Why the National Missile Defense Should Not Be Deployed
Sentence Outline -- First Draft
The proposed National Missile Defense will not protect the United States
against the weapons of mass destruction. First, it has not shown that
its technology is ready yet. With one of the defense's tests already
completed being a failure and the other a questionable "success," the
President and Congress could not in good faith affirm the proposed
system's maturity, much less its reliability or operational
effectiveness. Second, and more important, point is that even on paper
the planned system could not defeat very simple countermeasures that the
enemy will use to assure the mission's success. The decision to deploy
the planned National Missile Defense system should not be made at this
How NMD is supposed to operate
- The United States will decide in the fall of 2000 whether to begin
deployment of a limited missile defense (NMD), "capable" of protecting
all 50 states against ballistic missiles launched by one of the rogue
states--North Korea, Iraq, Iran, Syria and Lybia.
- The latest version of NMD includes 250 ground-based interceptors,
ground-based X-band radars and space-based-spy satellites employing IR
- By that time [when earlier paragraph said intercept would occur],
the enemy target wold be released from the booster that carried it from
the ground. or The task of hitting such a small target, often
compared with hitting a bullet with a bullet, is technologically very
Technology is not ready yet
- The track record of US's "hit-to-kill" technologies is abysmal.
- In view of these data, it is essential to verify if the technology
is ready before deploying it. or perhaps this
This decision to deploy should be on three
criteria: technological maturity, operational effectiveness, and
- To ensure the NMD technology is mature, a prototype of the full
systems must be successfully tested.
- The performance of the NMD system in the only "successful" test
indicates kill vehicle's infrared sensor technology is immature.
- Even by 2005, not enough tests will be carried out to give a
statistically significant measure of the proposed system's reliability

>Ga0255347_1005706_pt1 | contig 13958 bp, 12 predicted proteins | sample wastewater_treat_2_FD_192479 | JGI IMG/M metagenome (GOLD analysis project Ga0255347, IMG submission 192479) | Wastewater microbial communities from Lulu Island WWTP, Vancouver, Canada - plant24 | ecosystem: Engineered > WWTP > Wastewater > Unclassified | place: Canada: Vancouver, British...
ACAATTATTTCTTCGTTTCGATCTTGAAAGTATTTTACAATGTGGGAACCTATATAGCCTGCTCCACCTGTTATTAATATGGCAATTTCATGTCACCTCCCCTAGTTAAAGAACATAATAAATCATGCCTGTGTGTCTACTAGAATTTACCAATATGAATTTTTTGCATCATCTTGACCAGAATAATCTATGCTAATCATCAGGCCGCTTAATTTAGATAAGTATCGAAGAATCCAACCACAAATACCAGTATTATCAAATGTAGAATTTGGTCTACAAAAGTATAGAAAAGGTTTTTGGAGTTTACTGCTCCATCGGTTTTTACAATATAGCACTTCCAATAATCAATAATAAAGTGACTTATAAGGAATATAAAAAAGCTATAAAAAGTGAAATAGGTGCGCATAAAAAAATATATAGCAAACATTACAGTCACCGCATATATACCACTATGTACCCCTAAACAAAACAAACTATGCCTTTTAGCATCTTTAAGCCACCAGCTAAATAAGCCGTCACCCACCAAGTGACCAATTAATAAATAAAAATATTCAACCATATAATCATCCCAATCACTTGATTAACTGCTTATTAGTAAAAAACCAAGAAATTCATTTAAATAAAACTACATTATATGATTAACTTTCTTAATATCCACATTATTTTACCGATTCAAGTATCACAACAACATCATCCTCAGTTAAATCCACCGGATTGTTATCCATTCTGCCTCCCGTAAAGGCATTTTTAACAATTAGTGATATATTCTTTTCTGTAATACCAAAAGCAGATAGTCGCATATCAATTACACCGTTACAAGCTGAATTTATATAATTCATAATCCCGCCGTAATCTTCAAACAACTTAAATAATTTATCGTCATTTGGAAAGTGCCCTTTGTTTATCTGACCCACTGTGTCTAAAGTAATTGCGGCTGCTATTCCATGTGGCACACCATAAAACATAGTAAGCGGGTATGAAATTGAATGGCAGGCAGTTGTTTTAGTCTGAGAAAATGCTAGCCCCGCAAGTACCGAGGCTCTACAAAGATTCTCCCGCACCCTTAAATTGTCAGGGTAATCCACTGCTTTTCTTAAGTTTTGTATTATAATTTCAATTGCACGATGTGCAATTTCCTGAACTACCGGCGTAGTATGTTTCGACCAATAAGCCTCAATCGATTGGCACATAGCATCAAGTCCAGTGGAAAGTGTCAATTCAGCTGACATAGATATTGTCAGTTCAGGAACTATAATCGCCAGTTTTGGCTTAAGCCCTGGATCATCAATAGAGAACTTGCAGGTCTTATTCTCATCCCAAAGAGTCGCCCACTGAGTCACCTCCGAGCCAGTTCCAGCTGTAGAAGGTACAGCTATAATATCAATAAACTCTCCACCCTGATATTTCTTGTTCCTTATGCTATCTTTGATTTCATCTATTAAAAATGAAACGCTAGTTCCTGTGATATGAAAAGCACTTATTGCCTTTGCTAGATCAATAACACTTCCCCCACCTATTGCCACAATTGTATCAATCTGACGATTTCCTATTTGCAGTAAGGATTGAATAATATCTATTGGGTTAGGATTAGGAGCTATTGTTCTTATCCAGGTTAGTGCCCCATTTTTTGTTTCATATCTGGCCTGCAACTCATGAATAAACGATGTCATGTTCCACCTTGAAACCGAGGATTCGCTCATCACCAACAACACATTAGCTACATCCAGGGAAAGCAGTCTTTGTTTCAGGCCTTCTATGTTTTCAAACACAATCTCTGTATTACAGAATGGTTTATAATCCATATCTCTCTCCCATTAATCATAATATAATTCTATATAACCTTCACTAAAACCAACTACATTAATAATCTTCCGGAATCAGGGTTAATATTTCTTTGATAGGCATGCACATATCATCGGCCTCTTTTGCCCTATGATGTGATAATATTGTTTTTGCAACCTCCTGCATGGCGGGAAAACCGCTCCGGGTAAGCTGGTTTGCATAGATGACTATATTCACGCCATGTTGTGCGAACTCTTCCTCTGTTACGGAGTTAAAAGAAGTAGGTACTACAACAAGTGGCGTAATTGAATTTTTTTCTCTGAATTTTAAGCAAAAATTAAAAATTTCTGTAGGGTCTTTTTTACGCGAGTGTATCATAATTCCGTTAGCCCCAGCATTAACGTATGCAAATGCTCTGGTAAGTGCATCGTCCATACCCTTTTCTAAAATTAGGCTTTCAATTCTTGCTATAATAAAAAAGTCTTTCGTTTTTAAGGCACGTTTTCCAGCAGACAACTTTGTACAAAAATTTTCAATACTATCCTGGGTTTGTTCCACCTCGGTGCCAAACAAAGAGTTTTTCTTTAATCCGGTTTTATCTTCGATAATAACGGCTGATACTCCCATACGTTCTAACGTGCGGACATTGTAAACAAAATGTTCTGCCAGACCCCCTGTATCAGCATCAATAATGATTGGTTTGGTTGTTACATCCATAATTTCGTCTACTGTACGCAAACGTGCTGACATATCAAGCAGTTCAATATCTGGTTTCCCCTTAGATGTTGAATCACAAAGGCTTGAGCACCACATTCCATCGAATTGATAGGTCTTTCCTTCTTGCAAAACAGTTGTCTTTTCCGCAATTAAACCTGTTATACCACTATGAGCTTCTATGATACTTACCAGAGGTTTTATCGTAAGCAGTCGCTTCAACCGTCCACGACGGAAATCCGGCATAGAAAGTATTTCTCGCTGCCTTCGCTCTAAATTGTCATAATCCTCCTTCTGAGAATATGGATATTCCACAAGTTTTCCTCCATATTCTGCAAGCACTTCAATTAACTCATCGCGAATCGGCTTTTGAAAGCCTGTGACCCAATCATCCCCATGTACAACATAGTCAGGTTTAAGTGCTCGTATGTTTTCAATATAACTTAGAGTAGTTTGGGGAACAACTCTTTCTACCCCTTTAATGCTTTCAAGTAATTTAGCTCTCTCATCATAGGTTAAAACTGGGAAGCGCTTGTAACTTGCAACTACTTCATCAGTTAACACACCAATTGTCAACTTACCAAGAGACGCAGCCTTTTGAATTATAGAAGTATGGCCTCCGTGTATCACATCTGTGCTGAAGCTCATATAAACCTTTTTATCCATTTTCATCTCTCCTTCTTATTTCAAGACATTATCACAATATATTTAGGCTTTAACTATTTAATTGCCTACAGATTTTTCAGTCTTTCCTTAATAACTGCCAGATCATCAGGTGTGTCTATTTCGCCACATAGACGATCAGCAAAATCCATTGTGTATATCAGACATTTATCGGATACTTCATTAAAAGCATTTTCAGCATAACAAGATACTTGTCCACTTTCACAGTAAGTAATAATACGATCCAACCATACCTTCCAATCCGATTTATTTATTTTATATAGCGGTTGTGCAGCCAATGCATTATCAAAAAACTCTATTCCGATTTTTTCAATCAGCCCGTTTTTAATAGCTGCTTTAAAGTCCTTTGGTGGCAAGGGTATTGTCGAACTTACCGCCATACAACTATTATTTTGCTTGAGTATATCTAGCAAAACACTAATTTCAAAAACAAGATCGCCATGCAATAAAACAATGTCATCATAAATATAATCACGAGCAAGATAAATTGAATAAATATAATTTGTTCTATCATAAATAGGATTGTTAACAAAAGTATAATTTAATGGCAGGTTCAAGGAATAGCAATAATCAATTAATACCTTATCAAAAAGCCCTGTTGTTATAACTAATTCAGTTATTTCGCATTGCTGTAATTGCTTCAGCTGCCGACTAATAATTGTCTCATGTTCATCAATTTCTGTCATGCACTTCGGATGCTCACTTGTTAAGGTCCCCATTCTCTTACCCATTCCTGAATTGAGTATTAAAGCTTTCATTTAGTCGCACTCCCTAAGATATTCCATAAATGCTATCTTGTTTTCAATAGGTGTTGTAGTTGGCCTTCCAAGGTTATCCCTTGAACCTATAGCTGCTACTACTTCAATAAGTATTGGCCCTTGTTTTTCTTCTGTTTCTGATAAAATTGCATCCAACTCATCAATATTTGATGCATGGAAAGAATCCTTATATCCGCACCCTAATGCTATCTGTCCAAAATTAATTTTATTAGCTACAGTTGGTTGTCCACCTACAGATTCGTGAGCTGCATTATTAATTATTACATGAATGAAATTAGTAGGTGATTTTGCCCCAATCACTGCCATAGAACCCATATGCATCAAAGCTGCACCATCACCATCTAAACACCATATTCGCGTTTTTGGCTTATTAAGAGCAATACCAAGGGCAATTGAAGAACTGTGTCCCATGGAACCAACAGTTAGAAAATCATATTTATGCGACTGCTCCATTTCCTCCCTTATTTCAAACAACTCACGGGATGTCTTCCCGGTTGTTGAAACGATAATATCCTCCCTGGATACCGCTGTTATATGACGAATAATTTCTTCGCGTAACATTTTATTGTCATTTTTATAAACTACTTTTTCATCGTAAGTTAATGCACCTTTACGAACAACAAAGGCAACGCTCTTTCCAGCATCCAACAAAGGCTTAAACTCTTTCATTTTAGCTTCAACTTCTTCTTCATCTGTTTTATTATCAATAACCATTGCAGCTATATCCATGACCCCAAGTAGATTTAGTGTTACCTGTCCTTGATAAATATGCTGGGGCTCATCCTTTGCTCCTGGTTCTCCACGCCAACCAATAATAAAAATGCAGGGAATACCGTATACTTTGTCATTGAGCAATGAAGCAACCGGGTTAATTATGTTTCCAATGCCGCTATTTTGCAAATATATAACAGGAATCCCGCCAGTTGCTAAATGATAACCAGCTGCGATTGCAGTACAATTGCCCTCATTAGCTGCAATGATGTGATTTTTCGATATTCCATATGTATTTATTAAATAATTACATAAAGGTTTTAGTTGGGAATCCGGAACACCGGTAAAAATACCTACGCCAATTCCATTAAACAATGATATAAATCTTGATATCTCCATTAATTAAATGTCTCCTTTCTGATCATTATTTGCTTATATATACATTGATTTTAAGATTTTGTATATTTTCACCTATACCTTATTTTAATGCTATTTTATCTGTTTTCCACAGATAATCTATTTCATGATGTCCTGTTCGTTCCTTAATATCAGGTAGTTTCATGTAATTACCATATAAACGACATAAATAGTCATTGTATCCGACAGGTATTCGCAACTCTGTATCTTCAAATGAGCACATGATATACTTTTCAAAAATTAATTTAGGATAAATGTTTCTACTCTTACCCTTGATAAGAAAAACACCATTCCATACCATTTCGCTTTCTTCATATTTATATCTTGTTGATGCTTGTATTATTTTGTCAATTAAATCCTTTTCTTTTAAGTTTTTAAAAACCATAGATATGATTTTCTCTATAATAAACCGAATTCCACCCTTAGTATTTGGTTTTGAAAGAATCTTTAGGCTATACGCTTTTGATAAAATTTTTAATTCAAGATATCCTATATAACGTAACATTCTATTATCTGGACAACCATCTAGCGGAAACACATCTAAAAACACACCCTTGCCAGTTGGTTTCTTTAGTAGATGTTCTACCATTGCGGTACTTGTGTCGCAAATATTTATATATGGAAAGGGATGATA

- The reliability of the NMD system can be estimated only if the
actual production level (as opposed to surrogate or prototype) hardware
is used during the tests.
- The performance of the NMD under real-world conditions, i.e.,
operational effectiveness, is essential, because countries employing
ballistic missiles will also use countermeasures to try to defeat the
Inherent Ineffectiveness of the National Missile Defense
- The inability of the proposed NMD system to defeat even the simplest
countermeasures in theory, much less in practice, renders it inherently
- The proposed NMD system will have zero effectiveness against
biological/chemical weapons that are delivered in submunitions, another
name for small (< 10 kg) warheads.
- Not only will this method of delivery defeat the proposed system, it
is much more efficient at dispersing the agent over larger areas than a
unitary warhead would be.
- Releasing a large number of metallized balloons, only one of which
contains the nuclear warhead, can overwhelm the proposed NMD system.
- The release of balloons above the atmosphere and the presence of
metal coatings render X-band radar useless.
- The infrared sensors of the kill vehicle can be prevented from
discriminating a balloon with a warhead by covering balloons with
appropriate surface coatings for daytime attacks or inserting small
heaters in them for nighttime attacks.
- The attacker can choose to go the opposite route: instead of
introducing additional sources of infrared radiation, it can cut down
(by a factor of at least a million) the infrared output of the warhead
by enclosing it in a shroud cooled to liquid nitrogen temperature.
- The design of a very effective shroud is extremely "simple."
- The amount of nitrogen required for cooling the shroud from 300 K to
77 K and keeping it at that temperature for the duration of the flight
is surprisingly small-- 46 kg.
- The additional baggage carried by a booster will not significantly
alter the missile's range.
- As figure 1 shows, the cooled shroud literally makes infrared
sensors very "short-sighted."
- The consequence of such a drastic reduction in acquisition range
renders interceptors useless.
The decision to deploy the National Missile Defense should
not be made because the technology has not demonstrated its readiness
yet and, more importantly, because the design of the proposed defense
makes it vulnerable to very simple countermeasures. Even assuming that
it can be effective, NMD's maturity, operational effectiveness, and
reliability cannot be estimated until after 2005. In view of the proposed
NMD's susceptibility to countermeasures, the design should be
reassessed before continuing with the testing program.
Student wrote this in 2000
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Missile Defense - Sentence Outline -- First Draft
[Wednesday, 21-Mar-2018 12:25:19 EDT]
Edited by: email@example.com on
Wednesday, 01-Apr-2009 10:03:25 EDT